There is no doubt that the air of terror radiating from the alien itself is rendered immortal to this day perhaps due to its groundbreaking design. "The monster itself is still one of the flat-out scariest ever designed for the movies. That it was played by a man in a suit works mainly because -- unlike computer effects -- we can sense that the characters and the monster are physically in the room together." (Anderson, unknown) The cast were able to see this thing and as mentioned earlier it was clear that Scott wanted to make his shots as authentic as possible. This wasn't a case of a man in a mocap suit or a guy wearing a tennis-ball-on-a-stick hat as other and more modern films try to depict less-than-human aliens and monsters; this was a breathing, physical creature whose design was probably more horrible than anything seen in films previously: the vast majority of aliens in films prior to this one were often either guys in suits or costume or creature puppets but you could still tell they were either puppets or guys in costume. The alien in this film resembled aspects of both - it had the inhuman head, tail and perahps the posture of a puppet but was played by and moved just like a man which is also why I can understand that some would consider the last act a letdown as it clears up that confusion which is a shame. Despite this reveal at the climax, the Alien live son as one of the most horrifying monsters to ever grace the cinema screen.

    Alien has lived up to its reputation as one of the most chilling films of the late 20th century and established the groundwor kfor many future films along with possibly being one of the catalysts (alongside Fritz Lang's Metropolis) for the popularity of the dystopian science fiction film genre.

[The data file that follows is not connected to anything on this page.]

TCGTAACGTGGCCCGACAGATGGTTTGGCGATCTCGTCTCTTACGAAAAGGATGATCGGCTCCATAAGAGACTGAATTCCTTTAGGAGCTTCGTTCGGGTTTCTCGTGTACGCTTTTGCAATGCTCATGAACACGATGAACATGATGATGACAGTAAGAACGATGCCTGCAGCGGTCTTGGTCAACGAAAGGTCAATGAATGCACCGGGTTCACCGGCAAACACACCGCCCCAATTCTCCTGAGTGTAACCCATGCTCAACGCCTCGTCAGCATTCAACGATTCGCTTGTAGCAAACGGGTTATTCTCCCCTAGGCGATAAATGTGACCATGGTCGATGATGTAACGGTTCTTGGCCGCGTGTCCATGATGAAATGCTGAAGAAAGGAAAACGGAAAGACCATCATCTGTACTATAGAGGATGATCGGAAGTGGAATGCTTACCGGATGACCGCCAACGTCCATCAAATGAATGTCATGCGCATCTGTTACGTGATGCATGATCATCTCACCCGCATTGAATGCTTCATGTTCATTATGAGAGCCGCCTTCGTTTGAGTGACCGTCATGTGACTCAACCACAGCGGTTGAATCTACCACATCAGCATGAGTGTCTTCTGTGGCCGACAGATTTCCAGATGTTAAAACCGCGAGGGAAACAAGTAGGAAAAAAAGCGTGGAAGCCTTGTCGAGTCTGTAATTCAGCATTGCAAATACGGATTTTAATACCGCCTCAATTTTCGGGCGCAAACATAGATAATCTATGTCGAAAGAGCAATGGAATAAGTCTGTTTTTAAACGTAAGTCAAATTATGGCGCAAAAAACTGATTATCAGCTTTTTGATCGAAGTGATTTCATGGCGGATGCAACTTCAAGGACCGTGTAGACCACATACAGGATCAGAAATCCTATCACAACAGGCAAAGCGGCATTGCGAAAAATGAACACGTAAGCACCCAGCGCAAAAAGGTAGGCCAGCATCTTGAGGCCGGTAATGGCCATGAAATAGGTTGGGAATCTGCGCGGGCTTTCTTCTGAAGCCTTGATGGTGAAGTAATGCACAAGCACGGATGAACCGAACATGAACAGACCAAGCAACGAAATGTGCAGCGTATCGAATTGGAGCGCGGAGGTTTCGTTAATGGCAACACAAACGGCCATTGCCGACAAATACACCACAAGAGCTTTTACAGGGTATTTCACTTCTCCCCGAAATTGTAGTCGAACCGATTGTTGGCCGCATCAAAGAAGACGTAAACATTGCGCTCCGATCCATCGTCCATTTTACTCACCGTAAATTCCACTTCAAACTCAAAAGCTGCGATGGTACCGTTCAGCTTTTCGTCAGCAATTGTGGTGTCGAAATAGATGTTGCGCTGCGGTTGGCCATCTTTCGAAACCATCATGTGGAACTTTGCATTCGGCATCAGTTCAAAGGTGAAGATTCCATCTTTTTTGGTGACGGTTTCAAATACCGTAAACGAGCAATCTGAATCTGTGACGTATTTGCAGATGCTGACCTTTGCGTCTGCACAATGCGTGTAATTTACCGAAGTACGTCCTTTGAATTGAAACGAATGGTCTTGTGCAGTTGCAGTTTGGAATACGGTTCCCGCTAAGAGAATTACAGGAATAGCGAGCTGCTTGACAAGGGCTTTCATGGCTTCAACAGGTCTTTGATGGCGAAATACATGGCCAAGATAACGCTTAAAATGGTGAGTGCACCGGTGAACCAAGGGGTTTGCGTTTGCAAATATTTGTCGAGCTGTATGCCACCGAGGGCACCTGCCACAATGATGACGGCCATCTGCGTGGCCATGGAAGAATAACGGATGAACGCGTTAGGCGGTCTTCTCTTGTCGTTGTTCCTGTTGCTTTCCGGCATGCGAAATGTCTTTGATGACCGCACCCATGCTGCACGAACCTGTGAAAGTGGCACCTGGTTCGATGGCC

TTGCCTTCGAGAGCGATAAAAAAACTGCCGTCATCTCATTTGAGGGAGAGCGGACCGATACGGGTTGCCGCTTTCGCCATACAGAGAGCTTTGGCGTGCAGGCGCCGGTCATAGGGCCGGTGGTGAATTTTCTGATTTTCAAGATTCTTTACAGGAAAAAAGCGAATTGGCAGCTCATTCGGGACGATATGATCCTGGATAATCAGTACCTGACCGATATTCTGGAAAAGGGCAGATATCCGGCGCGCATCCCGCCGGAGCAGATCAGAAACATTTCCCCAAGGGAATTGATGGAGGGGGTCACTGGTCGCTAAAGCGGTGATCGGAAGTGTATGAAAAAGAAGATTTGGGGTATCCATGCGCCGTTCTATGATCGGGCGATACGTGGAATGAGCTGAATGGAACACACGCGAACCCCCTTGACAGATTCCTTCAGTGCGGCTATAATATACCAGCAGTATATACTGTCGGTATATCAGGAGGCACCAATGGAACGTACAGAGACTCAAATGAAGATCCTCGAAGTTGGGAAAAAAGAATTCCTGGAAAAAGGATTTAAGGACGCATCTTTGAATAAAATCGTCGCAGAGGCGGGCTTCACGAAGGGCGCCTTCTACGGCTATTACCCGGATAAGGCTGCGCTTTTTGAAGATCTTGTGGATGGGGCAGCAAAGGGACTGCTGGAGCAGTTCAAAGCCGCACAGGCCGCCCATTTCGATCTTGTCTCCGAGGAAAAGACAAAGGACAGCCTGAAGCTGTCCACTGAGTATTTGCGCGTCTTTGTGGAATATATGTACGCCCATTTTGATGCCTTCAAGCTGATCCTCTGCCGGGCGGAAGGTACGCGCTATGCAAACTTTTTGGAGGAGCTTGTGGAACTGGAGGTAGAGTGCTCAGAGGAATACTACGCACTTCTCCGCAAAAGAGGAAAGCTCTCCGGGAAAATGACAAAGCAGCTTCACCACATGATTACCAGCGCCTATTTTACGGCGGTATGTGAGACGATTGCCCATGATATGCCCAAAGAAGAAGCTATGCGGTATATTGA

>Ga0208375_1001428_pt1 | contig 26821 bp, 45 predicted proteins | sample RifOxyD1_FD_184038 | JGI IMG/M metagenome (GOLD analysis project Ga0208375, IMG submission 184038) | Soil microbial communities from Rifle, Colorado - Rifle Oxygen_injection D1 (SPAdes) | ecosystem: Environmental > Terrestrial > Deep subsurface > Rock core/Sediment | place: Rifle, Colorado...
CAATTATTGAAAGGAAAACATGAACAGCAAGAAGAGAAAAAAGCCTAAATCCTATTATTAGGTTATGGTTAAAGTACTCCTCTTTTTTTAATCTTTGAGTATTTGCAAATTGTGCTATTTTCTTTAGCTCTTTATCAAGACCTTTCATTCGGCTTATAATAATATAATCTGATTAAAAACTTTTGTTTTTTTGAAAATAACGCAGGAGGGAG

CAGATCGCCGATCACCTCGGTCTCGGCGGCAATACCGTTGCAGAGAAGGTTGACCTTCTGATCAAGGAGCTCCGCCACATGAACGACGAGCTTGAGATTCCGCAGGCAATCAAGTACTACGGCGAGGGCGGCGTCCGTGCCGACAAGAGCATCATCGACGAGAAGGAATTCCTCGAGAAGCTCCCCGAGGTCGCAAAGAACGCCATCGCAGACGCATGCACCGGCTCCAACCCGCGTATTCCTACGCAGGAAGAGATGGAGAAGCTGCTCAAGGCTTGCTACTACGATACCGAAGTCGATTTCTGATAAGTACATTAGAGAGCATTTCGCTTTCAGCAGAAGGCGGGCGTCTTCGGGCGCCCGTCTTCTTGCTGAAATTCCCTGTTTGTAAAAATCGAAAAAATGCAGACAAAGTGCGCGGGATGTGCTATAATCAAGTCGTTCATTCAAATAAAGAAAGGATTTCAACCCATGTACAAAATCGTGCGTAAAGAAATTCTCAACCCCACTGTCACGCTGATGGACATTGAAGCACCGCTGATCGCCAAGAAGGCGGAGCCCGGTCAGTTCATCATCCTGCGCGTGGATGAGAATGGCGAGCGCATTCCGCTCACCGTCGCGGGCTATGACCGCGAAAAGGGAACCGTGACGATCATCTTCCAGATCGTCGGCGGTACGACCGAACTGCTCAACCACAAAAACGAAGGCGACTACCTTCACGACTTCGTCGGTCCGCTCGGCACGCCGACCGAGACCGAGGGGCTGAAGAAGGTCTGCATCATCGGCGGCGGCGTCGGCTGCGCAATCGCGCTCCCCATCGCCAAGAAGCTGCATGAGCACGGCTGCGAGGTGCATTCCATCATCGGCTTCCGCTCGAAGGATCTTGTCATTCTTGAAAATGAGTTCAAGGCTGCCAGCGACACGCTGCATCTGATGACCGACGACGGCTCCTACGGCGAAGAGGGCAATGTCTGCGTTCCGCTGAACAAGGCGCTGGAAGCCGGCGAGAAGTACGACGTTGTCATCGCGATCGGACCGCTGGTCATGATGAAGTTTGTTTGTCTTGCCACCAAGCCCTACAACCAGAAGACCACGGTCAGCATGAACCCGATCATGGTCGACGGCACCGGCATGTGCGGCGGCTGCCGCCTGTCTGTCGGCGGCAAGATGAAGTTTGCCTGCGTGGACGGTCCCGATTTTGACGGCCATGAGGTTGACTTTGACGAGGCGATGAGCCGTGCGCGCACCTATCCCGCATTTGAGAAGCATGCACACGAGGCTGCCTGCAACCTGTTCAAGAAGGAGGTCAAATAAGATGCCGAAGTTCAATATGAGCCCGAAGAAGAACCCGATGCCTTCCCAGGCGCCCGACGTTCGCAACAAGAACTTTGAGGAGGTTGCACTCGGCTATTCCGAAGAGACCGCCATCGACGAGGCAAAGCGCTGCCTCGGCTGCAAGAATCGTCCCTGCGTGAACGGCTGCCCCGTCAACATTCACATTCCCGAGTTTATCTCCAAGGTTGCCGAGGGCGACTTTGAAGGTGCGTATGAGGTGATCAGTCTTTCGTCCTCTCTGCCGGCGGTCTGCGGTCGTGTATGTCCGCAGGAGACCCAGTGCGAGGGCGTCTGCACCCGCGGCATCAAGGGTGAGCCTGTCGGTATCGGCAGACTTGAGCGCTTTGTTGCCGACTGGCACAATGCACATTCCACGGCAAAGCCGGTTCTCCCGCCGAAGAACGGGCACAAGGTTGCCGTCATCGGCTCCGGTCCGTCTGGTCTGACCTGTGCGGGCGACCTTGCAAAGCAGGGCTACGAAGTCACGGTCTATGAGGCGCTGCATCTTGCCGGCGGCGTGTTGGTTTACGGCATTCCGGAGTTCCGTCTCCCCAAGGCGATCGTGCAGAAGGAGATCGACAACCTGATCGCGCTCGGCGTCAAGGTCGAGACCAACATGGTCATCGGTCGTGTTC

Image References


  1. Interesting discussion around the 'realness' of the alien, compared to CG equivalents... Good work, Mark! :)

    1. Thanks. I know a couple of people who prefer actors in suits or puppets over CG models as there is something about them that makes them feel more...real. Although depending on the creature the sense of unrealness could be a deception, for instance where the stuff is motion-captured (Gollum from Lord of the Rings and Dobby from Harry Potter spring to mind: They're CG, but their movements and expressions were performed by real actors wearing mocap suits.)

      The realness of the alien was probably aided by the fact we never see it in the full light. We only ever see bits of it until the very last scene and even when it is revealed though a jump-scare at the end Scott does his best to prevent us from going "oh, wait, its a guy in a suit."